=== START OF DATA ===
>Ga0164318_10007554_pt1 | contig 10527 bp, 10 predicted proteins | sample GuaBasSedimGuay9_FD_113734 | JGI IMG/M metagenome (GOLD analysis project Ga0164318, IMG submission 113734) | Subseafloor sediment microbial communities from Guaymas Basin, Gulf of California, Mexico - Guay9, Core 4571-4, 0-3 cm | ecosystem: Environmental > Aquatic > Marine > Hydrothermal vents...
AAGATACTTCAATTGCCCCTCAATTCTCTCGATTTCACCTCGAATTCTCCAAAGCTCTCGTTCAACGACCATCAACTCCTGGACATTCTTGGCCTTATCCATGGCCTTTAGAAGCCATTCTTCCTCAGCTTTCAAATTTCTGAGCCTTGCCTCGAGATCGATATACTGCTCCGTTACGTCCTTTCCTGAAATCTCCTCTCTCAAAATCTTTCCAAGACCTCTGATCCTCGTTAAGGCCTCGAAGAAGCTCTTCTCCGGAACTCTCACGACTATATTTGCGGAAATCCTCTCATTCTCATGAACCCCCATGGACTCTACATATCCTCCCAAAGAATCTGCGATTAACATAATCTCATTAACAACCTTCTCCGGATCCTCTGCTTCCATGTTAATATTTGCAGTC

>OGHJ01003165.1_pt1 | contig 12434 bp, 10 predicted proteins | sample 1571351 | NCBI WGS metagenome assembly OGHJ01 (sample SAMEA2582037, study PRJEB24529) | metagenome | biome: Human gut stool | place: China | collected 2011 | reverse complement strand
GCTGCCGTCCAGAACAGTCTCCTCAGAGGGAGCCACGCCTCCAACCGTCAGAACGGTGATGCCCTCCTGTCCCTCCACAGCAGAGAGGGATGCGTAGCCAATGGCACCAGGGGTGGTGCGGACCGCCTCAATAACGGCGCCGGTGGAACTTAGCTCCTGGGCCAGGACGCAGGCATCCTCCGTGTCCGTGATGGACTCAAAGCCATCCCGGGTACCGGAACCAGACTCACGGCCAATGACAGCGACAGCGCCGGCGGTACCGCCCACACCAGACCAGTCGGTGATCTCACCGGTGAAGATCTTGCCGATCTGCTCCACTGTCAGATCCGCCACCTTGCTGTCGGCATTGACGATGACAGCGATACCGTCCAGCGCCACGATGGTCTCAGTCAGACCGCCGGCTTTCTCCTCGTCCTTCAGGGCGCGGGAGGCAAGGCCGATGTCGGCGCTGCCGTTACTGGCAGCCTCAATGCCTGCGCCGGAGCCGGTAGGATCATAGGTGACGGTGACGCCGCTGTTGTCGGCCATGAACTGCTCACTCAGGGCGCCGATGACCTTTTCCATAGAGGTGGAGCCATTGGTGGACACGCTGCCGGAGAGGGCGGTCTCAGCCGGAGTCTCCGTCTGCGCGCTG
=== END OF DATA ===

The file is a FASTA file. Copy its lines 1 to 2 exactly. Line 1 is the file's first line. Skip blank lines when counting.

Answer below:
>Ga0164318_10007554_pt1 | contig 10527 bp, 10 predicted proteins | sample GuaBasSedimGuay9_FD_113734 | JGI IMG/M metagenome (GOLD analysis project Ga0164318, IMG submission 113734) | Subseafloor sediment microbial communities from Guaymas Basin, Gulf of California, Mexico - Guay9, Core 4571-4, 0-3 cm | ecosystem: Environmental > Aquatic > Marine > Hydrothermal vents...
AAGATACTTCAATTGCCCCTCAATTCTCTCGATTTCACCTCGAATTCTCCAAAGCTCTCGTTCAACGACCATCAACTCCTGGACATTCTTGGCCTTATCCATGGCCTTTAGAAGCCATTCTTCCTCAGCTTTCAAATTTCTGAGCCTTGCCTCGAGATCGATATACTGCTCCGTTACGTCCTTTCCTGAAATCTCCTCTCTCAAAATCTTTCCAAGACCTCTGATCCTCGTTAAGGCCTCGAAGAAGCTCTTCTCCGGAACTCTCACGACTATATTTGCGGAAATCCTCTCATTCTCATGAACCCCCATGGACTCTACATATCCTCCCAAAGAATCTGCGATTAACATAATCTCATTAACAACCTTCTCCGGATCCTCTGCTTCCATGTTAATATTTGCAGTC